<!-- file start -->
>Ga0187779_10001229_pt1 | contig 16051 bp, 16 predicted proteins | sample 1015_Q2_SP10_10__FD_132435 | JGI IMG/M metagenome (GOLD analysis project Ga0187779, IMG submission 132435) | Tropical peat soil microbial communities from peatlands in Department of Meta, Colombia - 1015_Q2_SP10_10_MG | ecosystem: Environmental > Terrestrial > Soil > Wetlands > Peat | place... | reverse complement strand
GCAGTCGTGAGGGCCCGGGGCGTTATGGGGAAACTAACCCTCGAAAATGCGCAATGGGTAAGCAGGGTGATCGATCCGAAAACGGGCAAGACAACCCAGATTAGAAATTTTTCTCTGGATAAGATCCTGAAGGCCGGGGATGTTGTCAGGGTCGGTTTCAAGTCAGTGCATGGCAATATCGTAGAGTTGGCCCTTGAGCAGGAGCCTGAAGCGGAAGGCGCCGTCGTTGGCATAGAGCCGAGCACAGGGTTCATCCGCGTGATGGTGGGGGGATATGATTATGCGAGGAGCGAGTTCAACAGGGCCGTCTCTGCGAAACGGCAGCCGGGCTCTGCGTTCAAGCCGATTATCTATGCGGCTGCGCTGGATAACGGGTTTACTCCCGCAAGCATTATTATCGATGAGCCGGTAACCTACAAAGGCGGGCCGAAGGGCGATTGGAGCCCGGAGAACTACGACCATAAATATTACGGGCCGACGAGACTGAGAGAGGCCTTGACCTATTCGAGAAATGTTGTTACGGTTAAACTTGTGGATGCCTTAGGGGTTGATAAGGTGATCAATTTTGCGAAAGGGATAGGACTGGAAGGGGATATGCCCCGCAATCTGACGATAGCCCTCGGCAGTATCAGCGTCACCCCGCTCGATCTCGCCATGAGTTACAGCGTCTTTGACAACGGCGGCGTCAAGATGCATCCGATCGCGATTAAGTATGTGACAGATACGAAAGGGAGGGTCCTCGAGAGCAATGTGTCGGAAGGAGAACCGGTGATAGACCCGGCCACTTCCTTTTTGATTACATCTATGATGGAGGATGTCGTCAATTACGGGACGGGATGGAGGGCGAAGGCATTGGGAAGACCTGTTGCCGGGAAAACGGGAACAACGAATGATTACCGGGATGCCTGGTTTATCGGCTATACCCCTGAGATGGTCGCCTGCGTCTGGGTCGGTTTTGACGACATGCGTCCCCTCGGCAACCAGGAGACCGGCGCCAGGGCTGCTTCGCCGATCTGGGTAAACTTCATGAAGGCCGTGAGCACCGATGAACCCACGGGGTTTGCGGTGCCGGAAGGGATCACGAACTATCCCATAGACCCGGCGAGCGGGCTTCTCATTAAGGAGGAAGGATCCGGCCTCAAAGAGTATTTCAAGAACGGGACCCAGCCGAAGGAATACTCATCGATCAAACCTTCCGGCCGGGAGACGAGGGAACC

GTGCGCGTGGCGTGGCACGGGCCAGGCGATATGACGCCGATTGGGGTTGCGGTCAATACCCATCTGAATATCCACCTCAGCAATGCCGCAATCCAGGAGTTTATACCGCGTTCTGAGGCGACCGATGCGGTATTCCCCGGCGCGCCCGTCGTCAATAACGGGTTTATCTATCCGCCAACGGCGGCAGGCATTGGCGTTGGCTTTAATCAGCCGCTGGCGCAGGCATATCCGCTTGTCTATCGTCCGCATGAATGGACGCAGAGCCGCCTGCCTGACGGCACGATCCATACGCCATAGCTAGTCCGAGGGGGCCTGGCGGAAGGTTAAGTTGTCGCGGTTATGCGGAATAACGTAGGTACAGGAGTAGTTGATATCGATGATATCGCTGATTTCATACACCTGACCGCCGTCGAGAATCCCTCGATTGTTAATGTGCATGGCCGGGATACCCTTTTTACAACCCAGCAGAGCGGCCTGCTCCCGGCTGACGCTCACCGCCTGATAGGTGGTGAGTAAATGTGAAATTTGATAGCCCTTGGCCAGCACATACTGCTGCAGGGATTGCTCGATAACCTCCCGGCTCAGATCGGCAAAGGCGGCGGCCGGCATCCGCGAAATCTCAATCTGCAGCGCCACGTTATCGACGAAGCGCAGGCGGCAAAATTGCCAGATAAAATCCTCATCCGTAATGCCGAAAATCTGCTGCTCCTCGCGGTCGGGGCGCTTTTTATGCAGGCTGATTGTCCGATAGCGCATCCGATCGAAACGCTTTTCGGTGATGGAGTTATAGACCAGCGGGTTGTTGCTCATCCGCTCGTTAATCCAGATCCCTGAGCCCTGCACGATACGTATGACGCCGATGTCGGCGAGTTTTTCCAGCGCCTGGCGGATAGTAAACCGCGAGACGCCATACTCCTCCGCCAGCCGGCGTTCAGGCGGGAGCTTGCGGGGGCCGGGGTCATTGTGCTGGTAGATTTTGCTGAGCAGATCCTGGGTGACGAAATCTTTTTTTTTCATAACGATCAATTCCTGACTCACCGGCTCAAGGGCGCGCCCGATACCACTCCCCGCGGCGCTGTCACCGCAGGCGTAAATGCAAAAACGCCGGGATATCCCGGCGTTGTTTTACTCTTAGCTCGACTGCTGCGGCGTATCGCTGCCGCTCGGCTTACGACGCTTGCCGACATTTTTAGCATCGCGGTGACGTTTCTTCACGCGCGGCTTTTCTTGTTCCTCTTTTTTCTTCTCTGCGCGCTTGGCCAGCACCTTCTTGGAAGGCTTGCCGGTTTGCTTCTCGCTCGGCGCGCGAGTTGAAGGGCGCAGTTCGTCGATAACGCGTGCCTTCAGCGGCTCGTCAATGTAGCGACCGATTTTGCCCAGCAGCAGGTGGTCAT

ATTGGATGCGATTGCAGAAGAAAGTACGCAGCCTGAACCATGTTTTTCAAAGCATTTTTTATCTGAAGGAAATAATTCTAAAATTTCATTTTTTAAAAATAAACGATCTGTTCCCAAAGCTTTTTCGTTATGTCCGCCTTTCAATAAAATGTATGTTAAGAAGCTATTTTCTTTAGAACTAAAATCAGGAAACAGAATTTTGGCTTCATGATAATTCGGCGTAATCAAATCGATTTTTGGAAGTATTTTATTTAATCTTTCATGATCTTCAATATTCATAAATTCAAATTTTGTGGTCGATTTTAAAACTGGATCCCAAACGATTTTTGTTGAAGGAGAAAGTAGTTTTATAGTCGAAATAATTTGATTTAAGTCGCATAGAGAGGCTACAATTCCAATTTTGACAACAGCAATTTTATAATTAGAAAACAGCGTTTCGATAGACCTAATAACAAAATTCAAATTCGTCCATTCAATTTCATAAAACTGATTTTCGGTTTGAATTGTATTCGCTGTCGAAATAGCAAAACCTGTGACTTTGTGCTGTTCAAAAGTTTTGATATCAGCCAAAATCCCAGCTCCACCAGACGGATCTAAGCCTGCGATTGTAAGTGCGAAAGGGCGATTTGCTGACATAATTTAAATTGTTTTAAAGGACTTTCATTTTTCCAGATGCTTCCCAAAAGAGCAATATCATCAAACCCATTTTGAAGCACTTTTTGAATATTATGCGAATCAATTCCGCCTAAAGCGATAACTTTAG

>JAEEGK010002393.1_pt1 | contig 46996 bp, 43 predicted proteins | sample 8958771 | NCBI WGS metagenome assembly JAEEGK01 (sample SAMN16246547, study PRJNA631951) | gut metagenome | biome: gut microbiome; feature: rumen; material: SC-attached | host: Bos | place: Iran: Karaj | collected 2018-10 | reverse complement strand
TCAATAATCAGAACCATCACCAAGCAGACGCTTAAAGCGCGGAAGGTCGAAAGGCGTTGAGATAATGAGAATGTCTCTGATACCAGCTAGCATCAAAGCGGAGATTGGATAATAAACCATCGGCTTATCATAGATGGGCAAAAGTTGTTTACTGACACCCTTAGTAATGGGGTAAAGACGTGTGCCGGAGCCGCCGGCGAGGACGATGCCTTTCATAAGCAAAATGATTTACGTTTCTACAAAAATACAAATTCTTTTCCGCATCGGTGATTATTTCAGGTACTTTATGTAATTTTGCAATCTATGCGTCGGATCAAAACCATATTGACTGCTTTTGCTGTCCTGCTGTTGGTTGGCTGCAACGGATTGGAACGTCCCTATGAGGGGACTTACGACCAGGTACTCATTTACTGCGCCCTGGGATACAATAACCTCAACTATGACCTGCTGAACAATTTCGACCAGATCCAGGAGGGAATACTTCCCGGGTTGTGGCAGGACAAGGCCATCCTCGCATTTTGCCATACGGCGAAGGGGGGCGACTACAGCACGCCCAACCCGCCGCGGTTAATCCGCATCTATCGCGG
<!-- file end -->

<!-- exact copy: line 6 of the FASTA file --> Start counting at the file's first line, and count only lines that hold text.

TCAATAATCAGAACCATCACCAAGCAGACGCTTAAAGCGCGGAAGGTCGAAAGGCGTTGAGATAATGAGAATGTCTCTGATACCAGCTAGCATCAAAGCGGAGATTGGATAATAAACCATCGGCTTATCATAGATGGGCAAAAGTTGTTTACTGACACCCTTAGTAATGGGGTAAAGACGTGTGCCGGAGCCGCCGGCGAGGACGATGCCTTTCATAAGCAAAATGATTTACGTTTCTACAAAAATACAAATTCTTTTCCGCATCGGTGATTATTTCAGGTACTTTATGTAATTTTGCAATCTATGCGTCGGATCAAAACCATATTGACTGCTTTTGCTGTCCTGCTGTTGGTTGGCTGCAACGGATTGGAACGTCCCTATGAGGGGACTTACGACCAGGTACTCATTTACTGCGCCCTGGGATACAATAACCTCAACTATGACCTGCTGAACAATTTCGACCAGATCCAGGAGGGAATACTTCCCGGGTTGTGGCAGGACAAGGCCATCCTCGCATTTTGCCATACGGCGAAGGGGGGCGACTACAGCACGCCCAACCCGCCGCGGTTAATCCGCATCTATCGCGG